Serial brazilian online dating
Serial brazilian online dating
As were Aala El-Khani’s stories about families affected by war: with over 1.5 billion people afflicted and children often traumatised by parents struggling to cope, the Psychology Research Associate dedicated her PHD to helping Syrian migrants through ‘Bombs to Bread’, an inventive parenting programme delivered to refugee camps and warzones via leaflets tucked into bread wrappers.
Interwoven throughout were performances by bright young pianist Hayley Parkes, storyteller Jan Blake - who commented that ‘stories are templates, road maps to what it means to be a human being’ - and recently appointed Manchester University chancellor Lemn Sissay, whose powerful poetry was accompanied by gut-wrenching noises that left host Herb Kim thinking he was dying onstage.
This insightful start to the day was followed by Professor Rob proctor, whose talk I found overshadowed by unnecessary academic jargon, when the subject of ‘social media wildfires’ should have provided ample scope for revealing insights: particularly when considering how we can balance the harms of viral content with freedom of speech. The mere mention inspires shudders, which is why Aaron - mild-mannered Research Associate by day, live club coder by night - has invented a software programme that aims to dispel the negative myths about coding and make it more accessible.
Sonic Pi has been used everywhere from Frankfurt festivals to primary schools and his demonstration on using it to create music was admittedly very engaging, seamlessly blending hi-fi and humour (although I for one am still not convinced that coding is easy).
Jeff Coghlan, founder of Matmi - a gamification company whose clients would make name-droppers salivate - also gave a persuasive speech.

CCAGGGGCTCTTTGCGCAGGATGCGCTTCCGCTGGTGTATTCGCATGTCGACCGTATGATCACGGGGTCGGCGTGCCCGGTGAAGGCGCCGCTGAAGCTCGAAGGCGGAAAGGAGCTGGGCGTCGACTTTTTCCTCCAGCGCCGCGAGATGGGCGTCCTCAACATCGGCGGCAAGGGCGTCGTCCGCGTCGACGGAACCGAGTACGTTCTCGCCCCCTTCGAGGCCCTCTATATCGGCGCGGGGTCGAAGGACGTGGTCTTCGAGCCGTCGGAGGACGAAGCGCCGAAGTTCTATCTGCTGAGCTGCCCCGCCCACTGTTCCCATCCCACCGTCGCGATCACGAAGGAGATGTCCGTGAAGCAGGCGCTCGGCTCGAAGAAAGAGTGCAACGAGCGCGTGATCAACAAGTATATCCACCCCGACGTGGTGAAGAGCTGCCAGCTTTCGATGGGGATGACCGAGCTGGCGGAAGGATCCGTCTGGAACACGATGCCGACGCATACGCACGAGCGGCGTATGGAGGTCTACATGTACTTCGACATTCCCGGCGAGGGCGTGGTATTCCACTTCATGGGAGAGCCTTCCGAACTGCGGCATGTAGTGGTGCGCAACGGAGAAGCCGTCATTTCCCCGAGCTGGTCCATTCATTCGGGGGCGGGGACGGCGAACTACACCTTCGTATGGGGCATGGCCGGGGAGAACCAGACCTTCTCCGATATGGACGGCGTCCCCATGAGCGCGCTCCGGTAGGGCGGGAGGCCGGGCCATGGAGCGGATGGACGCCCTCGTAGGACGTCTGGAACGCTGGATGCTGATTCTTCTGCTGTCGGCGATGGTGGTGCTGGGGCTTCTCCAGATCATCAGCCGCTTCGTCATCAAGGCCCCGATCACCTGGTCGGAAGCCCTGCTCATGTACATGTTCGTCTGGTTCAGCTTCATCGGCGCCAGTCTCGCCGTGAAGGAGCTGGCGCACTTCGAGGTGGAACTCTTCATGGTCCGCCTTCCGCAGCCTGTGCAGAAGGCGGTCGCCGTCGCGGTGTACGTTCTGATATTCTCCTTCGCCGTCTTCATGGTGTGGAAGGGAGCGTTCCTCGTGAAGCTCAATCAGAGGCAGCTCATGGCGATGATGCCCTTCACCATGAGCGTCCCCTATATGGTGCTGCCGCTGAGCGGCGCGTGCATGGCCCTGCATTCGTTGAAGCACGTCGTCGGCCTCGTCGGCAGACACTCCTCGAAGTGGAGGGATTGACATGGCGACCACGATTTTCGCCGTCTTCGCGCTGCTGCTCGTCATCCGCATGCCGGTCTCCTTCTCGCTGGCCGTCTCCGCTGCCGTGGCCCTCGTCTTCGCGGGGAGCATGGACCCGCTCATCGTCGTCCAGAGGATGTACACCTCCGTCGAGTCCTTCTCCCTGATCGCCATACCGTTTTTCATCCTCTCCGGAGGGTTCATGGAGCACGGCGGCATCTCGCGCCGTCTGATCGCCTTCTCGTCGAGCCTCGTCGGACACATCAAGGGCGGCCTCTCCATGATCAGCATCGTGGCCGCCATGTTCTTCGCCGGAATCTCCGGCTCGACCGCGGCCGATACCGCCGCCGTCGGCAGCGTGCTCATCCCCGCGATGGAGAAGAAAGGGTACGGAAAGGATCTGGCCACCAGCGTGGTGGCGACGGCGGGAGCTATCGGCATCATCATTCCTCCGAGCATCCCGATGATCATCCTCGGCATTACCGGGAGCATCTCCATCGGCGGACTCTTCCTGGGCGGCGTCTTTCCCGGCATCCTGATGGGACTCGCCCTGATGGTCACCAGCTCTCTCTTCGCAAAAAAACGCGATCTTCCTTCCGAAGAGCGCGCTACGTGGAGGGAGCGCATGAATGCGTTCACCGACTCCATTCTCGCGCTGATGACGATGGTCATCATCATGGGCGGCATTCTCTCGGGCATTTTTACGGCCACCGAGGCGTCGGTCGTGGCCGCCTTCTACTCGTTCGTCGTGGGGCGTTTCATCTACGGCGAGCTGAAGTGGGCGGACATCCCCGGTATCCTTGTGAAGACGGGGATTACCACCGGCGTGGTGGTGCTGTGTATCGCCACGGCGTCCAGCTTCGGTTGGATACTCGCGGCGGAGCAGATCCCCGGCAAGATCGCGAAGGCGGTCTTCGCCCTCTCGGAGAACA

Despite joking that ‘gamification’ sounds like a gangrenous leg, Coghlan maintains the belief that making work more ‘game-like’ is important: teaching skills like teamwork (contrary to its antisocial adolescent stereotype) and problem-solving, whilst encouraging motivation. A serial dater once called ‘the Wikipedia of online dating', Ian Forrester, made the audience chuckle when he seemingly tried to pick up a Valentine’s date, though his talk was more ambiguous: appearing to illuminate the con-ridden waters of online dating, how we’ve become disconnected in a hyper-connected world with our subsequent (desperate?
) search for authentic relationship with movements like free hugs. Preceded by a comical video about a New York initiative called Improv Everywhere, Ed Carter rounded off the technology field with his work on the surprising overlap between acoustics and architecture.
Social change speakers were interestingly - perhaps significantly - all women.
In Place of War’s Ruth Daniel gave one of the liveliest speeches of the day, describing three artist communities that have thrived in the most difficult of environments due to locals’ resilience, resourcefulness and determination.
From dancing on cardboard boxes amongst the drug cartels of Columbia’s Medellín to a ‘hip hop agribusiness’ in Nigeria’s Gulu, the anecdotes were a harsh reminder of our own complacency.
FROM slums in Africa to the controversial US-Mexico border, what started as a single conference on ‘Technology, Entertainment and Design’ (geddit?
) in 1984 has captured the globe: TED talks now take place in over 100 languages, surpassed one billion views in 2012 and have featured everyone from US Presidents to Nobel Prize winners.
With a mission of ‘ideas worth spreading’ through talks of under eighteen minutes, TED now encompasses a multitude of projects that, together, aim to spark conversation and ultimately change the world.